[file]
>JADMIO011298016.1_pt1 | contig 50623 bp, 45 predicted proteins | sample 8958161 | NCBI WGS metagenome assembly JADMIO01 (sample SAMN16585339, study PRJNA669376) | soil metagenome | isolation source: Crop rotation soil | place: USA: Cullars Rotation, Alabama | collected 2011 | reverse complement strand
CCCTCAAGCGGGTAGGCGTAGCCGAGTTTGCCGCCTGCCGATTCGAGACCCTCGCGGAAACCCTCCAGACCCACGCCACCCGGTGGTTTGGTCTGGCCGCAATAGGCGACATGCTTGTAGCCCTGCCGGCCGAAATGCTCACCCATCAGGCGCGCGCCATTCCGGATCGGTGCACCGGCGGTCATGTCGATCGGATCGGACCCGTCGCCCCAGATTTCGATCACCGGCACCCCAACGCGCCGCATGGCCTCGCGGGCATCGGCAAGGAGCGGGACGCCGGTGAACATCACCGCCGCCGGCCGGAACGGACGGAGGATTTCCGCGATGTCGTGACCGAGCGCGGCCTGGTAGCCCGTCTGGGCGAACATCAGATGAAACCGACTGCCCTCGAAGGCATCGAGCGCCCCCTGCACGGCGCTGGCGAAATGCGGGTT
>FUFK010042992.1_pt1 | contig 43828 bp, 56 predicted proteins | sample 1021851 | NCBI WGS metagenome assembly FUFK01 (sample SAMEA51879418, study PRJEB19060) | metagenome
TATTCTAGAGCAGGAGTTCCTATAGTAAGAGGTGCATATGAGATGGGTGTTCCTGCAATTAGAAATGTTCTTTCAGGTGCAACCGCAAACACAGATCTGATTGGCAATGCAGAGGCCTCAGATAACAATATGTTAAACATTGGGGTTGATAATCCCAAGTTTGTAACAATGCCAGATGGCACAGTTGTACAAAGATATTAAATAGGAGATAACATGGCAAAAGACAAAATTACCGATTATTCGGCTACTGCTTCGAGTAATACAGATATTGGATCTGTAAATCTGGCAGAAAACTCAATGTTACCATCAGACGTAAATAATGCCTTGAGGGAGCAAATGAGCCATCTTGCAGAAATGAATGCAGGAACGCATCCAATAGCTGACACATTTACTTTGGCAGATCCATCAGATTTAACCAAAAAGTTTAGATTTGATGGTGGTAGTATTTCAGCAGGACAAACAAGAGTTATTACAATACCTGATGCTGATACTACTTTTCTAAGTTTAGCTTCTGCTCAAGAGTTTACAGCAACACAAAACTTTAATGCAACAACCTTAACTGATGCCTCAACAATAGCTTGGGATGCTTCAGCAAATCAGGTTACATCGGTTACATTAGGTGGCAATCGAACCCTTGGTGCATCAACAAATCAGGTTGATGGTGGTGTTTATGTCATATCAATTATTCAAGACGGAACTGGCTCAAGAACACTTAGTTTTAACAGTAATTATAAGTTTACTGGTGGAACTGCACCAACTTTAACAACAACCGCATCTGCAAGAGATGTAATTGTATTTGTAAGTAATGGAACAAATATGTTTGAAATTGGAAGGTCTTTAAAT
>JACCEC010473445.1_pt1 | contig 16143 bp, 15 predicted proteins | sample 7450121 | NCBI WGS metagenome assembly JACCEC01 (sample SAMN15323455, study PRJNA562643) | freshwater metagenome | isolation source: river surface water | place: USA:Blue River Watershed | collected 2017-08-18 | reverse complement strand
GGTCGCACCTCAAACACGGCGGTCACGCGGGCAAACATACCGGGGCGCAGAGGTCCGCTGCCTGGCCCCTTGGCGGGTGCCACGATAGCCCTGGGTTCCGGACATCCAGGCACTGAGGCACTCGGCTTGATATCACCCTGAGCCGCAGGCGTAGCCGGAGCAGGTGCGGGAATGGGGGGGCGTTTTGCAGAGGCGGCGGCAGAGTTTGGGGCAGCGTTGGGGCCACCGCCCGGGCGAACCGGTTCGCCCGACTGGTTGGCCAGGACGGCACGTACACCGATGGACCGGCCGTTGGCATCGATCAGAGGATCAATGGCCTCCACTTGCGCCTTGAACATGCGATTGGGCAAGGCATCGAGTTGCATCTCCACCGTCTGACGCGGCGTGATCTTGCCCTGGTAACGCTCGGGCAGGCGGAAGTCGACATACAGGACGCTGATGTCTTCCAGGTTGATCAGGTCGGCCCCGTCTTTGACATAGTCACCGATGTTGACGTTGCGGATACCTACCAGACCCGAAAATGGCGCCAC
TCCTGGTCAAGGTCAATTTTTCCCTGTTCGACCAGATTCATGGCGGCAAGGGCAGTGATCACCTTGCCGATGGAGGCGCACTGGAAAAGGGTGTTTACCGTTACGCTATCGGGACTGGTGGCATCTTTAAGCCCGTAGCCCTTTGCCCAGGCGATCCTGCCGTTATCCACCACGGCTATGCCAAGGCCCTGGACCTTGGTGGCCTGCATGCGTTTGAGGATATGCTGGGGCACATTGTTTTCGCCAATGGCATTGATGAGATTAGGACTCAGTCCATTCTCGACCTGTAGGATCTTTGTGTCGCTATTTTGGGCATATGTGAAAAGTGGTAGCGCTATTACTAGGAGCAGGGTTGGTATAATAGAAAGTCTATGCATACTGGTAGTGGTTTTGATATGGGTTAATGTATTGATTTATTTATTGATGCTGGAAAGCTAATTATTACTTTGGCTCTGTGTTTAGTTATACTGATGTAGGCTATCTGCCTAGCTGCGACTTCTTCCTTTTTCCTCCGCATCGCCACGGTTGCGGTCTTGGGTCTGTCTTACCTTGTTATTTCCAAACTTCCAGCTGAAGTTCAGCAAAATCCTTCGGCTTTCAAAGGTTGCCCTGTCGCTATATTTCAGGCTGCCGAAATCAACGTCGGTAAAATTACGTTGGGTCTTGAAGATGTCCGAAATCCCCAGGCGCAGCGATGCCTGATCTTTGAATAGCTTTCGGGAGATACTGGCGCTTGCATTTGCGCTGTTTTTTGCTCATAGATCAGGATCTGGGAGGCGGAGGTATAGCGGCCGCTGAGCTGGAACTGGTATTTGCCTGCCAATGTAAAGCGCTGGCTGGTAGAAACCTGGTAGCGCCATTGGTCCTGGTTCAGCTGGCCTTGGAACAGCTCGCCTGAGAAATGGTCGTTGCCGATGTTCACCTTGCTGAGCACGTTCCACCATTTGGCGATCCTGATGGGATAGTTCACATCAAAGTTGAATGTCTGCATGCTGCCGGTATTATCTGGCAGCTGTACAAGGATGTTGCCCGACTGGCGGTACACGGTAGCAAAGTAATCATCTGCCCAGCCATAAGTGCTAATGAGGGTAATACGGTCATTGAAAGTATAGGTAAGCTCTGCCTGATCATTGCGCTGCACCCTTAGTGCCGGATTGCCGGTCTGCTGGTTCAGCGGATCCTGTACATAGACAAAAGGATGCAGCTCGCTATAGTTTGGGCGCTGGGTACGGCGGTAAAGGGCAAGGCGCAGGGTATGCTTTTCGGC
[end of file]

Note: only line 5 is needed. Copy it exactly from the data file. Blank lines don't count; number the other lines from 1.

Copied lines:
>JACCEC010473445.1_pt1 | contig 16143 bp, 15 predicted proteins | sample 7450121 | NCBI WGS metagenome assembly JACCEC01 (sample SAMN15323455, study PRJNA562643) | freshwater metagenome | isolation source: river surface water | place: USA:Blue River Watershed | collected 2017-08-18 | reverse complement strand